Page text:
Raise Rate or Not to Raise Rates? - That is the Question

Published on: 16 Oct, 2018

Rising U.S interest rates are sparking debate among economists while spreading anxiety among investors. The current rate hike has split economist into two camps, those that feel the Fed is acting hawkish in their rate hikes, and those that feel the hikes are necessary for preventing an overheating economy. While investors are less divided in the issue, higher interest rates lead to lower gains and even losses in the stock market. However, it is important to note the pressure of the growing trade American- Chines trade war playing a key role in investor stock sell-off.

Last week the Dow slipped roughly 1400 points in two days, the S&P 500 fell close to 4.2%, while NASDAQ fell 3.7%. Global markets too felt a hit as the IMF lowered global growth estimates by 0.2% in 2018 and 2019.  The concern of the IMF is that the higher US interest would place a strain on the economic growth of emerging markets which took advantage of the record low US interest rate. However, Jerome Powell, Fed Chair, is of the opinion that US policy should not be bounded by overseas economies. Moreover, the IMF site the escalating American – Chines trade war as a significant factor.  

While on the domestic front, investors are feeling the sting of the interest rate hike, the Dow is on track to record the worst October performance since the Great Recession of 2009. Prompting Trump to label the Fed as “crazy” for “going wild” with interest rate hikes. However, there are several issues with that trail of thought. The first being that it is wrong for a sitting president to inject politics into the policy of the Fed - the Fed was established to be an independent branch of the government free from political ideologies. The second is that a key factor in higher stock prices is the earnings forecasts of companies. If these companies feel an expected rise in their cost of production is looming over the horizon – say for an escalating trade war – they will project lower earnings. Though it is important to note that rising interest rate will always lead to lower stock, this is amplified by growing trade tensions are experts sight the reason for the stock sell-off were due to a mixture of rising interest rates, technology stock valuations, and trade tensions.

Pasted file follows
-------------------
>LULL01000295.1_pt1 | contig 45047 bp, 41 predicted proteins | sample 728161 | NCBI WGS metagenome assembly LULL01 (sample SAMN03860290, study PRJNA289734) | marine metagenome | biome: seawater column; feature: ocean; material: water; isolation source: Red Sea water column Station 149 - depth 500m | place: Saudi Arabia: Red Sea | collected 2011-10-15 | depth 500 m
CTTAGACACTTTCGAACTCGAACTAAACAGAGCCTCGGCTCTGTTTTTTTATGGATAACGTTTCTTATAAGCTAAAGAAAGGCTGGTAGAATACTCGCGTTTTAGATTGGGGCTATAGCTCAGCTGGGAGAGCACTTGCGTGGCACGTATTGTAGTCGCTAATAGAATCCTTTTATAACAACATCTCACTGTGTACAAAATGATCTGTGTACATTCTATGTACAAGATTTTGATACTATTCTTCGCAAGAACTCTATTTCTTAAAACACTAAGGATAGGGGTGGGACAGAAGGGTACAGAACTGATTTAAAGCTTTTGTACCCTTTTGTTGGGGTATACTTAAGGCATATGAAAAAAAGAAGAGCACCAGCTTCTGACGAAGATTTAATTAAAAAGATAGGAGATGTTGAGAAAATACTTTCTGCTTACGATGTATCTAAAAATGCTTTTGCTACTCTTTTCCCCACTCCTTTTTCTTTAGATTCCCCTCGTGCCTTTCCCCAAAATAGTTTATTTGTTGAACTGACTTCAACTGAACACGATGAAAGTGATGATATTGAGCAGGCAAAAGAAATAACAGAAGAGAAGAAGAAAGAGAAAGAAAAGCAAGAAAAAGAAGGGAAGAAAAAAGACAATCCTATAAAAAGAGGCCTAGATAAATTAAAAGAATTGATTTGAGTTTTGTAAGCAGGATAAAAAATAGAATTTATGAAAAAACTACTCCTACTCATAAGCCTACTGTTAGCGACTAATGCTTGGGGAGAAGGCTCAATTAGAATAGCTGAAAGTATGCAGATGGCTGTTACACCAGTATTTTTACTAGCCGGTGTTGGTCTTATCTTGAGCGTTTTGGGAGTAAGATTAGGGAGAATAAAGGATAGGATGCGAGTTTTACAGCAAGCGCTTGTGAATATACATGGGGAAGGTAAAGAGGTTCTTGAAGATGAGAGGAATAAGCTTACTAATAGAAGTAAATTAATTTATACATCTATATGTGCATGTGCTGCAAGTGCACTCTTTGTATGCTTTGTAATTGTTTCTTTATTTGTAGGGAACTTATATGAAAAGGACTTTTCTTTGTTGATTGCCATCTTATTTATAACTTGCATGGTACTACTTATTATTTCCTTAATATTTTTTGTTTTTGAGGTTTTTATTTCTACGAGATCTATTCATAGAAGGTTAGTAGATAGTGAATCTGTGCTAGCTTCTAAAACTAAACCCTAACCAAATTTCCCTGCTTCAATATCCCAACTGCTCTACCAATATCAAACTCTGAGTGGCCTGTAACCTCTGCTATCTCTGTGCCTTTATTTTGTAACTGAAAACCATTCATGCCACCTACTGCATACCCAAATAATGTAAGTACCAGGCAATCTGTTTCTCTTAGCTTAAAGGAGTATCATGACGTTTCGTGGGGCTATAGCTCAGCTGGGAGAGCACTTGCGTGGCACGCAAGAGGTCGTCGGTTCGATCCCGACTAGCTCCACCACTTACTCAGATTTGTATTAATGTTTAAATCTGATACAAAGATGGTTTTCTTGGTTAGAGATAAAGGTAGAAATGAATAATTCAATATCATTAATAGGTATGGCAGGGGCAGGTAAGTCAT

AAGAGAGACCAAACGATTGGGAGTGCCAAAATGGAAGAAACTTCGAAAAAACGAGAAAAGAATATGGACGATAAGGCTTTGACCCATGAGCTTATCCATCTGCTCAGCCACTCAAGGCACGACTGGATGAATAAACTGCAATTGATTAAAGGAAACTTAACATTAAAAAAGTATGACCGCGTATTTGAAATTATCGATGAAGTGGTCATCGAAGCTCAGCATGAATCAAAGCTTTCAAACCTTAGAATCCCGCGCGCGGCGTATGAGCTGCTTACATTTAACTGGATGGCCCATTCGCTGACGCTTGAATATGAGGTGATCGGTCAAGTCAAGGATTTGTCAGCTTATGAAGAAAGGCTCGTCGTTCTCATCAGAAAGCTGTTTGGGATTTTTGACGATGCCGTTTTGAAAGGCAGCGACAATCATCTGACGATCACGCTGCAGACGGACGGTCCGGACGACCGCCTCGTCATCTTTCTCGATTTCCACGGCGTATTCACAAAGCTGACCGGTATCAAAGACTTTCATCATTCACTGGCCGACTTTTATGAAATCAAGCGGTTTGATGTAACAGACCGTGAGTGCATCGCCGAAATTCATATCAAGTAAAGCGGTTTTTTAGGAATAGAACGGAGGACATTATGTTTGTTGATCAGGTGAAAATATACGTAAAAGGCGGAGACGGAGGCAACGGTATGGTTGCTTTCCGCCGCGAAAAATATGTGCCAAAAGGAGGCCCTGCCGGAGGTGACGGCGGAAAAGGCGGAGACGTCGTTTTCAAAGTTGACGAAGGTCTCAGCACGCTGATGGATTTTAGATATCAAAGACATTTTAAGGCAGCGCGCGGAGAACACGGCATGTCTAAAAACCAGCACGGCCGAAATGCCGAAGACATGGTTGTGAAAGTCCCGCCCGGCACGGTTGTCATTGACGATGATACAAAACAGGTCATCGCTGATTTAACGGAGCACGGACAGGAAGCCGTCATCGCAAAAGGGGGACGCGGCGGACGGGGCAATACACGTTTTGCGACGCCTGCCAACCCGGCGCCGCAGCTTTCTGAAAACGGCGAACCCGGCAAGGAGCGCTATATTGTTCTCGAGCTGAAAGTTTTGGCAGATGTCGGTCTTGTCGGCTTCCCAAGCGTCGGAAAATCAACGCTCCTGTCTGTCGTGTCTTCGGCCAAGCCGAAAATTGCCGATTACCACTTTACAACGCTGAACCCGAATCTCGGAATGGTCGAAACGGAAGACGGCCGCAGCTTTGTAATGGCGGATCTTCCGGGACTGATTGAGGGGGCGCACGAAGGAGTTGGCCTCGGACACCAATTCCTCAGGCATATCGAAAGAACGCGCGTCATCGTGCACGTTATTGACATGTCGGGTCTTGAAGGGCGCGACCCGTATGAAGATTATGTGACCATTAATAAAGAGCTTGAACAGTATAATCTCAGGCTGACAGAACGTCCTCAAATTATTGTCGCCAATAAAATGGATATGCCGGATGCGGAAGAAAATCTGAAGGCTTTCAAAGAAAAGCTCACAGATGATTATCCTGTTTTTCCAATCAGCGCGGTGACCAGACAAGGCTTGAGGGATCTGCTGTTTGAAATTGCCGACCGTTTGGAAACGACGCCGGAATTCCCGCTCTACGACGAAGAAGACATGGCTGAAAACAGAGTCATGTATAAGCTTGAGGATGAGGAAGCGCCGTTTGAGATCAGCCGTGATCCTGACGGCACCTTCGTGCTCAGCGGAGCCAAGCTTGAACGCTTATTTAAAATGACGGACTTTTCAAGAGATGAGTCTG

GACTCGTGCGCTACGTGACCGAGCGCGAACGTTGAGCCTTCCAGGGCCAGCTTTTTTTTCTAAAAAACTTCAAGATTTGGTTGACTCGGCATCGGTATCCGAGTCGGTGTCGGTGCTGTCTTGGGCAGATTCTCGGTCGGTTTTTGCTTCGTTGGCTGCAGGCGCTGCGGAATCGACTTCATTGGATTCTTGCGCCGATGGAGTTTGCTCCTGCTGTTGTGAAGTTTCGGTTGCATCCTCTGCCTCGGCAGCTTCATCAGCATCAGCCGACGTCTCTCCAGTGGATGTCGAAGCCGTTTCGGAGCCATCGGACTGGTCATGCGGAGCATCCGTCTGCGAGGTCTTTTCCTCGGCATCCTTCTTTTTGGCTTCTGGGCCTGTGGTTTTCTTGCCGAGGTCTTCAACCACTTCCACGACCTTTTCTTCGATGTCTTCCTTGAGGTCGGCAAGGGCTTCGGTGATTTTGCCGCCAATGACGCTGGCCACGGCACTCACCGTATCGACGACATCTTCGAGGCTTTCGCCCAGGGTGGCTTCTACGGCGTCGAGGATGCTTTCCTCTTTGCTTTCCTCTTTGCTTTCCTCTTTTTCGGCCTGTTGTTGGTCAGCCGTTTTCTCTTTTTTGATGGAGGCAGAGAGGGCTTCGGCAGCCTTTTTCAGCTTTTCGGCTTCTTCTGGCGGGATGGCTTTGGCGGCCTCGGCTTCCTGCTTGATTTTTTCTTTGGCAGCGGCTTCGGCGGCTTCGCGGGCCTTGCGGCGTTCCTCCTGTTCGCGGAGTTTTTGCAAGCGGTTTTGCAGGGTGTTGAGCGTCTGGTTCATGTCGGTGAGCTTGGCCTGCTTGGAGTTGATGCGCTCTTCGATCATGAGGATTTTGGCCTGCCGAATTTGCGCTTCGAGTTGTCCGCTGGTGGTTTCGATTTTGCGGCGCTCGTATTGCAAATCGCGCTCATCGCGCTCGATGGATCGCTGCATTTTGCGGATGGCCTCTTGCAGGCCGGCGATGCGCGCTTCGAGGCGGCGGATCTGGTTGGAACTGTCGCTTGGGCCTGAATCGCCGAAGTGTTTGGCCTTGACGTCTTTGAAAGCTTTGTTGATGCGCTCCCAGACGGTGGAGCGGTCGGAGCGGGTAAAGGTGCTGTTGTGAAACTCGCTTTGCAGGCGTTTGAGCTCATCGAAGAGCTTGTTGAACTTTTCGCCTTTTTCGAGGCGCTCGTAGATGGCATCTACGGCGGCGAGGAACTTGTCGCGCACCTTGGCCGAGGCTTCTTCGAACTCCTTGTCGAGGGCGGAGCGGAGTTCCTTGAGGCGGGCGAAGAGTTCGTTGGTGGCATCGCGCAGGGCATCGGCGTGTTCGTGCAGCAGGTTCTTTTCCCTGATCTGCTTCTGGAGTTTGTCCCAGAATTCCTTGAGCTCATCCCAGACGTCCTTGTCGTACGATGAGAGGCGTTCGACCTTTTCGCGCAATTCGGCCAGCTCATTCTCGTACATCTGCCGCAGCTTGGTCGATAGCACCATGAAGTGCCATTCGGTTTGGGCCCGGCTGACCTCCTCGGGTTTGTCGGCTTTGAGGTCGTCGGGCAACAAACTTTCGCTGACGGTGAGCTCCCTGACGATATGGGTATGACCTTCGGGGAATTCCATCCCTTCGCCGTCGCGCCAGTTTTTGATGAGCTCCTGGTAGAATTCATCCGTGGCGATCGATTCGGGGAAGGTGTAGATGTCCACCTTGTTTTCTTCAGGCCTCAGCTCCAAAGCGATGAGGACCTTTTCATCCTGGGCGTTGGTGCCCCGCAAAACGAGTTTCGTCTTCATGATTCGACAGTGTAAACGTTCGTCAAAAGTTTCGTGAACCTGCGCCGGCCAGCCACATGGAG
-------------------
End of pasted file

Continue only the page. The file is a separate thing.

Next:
Mad Money host Jim Cramer, though in favor for further rate hikes this year, argues that the Fed has become “become very anecdotal in their analysis… [and are] making the same mistake now that they made 11 years ago”. Though Cramer believes the market situation is not identical to that of 2007, he feels stock prices will fall a heavy blow from the effect of the rate hike. Nevertheless, J.P. Morgan chief Jamie Dimon believes geopolitical are the key issues that could threaten U.S. economic growth. That paired with softer results from key inflation indicators like the consumer price index.

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Disun Holloway

Email: Disun@financialinsiders.com

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